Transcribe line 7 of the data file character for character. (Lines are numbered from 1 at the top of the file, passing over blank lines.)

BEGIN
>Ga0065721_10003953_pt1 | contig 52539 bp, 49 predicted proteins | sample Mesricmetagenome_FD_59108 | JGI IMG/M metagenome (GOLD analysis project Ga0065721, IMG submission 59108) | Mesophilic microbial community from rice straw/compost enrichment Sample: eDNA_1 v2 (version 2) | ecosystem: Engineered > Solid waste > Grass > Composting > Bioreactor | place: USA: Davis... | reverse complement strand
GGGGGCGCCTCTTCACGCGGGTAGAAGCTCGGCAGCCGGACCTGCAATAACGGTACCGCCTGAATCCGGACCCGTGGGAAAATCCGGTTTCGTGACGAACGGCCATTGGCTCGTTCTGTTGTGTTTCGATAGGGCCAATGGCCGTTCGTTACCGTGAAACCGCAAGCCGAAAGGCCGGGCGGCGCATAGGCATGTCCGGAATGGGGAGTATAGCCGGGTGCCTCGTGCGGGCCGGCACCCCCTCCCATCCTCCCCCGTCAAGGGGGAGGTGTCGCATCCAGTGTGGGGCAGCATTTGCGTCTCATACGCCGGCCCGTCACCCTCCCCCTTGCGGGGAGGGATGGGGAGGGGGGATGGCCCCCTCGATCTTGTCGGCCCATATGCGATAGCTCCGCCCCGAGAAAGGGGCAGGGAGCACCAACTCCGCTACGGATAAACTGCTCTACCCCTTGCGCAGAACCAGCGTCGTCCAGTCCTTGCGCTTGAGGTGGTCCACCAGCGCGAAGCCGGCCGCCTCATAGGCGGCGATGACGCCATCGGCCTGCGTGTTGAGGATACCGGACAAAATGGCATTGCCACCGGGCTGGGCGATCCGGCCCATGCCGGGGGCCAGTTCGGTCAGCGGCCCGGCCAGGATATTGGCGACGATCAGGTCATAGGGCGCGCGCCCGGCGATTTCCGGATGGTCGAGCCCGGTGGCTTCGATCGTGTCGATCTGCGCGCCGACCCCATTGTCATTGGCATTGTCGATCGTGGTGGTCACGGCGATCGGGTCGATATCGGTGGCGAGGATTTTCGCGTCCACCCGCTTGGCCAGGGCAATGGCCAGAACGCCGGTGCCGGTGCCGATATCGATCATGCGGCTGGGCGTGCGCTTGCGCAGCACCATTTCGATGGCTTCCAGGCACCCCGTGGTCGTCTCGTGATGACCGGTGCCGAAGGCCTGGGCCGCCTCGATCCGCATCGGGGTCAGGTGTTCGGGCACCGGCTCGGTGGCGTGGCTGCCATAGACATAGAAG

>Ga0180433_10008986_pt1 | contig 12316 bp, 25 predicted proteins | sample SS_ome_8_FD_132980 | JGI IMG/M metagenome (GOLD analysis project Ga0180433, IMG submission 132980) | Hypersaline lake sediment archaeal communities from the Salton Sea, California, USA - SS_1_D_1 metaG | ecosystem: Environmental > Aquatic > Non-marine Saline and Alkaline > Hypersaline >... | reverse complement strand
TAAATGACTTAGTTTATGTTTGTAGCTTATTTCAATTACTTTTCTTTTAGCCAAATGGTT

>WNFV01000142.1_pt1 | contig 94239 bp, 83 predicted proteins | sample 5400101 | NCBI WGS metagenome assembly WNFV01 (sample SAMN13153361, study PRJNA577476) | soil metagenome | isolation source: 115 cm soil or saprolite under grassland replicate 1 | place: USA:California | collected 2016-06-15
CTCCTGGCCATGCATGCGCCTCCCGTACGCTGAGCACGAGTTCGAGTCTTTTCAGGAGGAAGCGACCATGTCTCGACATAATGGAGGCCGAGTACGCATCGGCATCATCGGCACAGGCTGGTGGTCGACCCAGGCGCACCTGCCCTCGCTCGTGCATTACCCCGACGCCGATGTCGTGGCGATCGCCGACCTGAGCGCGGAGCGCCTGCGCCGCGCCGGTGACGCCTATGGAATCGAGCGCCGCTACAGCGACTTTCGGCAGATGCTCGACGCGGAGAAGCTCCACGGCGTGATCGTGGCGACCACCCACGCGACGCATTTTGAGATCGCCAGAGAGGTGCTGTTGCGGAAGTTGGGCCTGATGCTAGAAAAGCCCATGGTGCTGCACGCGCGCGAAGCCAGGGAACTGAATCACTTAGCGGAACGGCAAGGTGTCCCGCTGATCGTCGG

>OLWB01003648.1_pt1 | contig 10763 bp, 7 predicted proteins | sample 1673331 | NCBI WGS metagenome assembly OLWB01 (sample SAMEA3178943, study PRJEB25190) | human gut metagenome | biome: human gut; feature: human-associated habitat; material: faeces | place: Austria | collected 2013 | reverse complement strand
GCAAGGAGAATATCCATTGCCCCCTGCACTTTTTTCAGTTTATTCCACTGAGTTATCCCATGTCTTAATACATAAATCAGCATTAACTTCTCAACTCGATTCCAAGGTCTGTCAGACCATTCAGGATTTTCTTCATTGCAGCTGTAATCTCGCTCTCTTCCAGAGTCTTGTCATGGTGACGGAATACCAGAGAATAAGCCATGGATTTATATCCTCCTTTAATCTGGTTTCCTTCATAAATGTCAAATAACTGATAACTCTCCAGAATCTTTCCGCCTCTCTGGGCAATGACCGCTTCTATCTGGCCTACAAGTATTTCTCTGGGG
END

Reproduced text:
>OLWB01003648.1_pt1 | contig 10763 bp, 7 predicted proteins | sample 1673331 | NCBI WGS metagenome assembly OLWB01 (sample SAMEA3178943, study PRJEB25190) | human gut metagenome | biome: human gut; feature: human-associated habitat; material: faeces | place: Austria | collected 2013 | reverse complement strand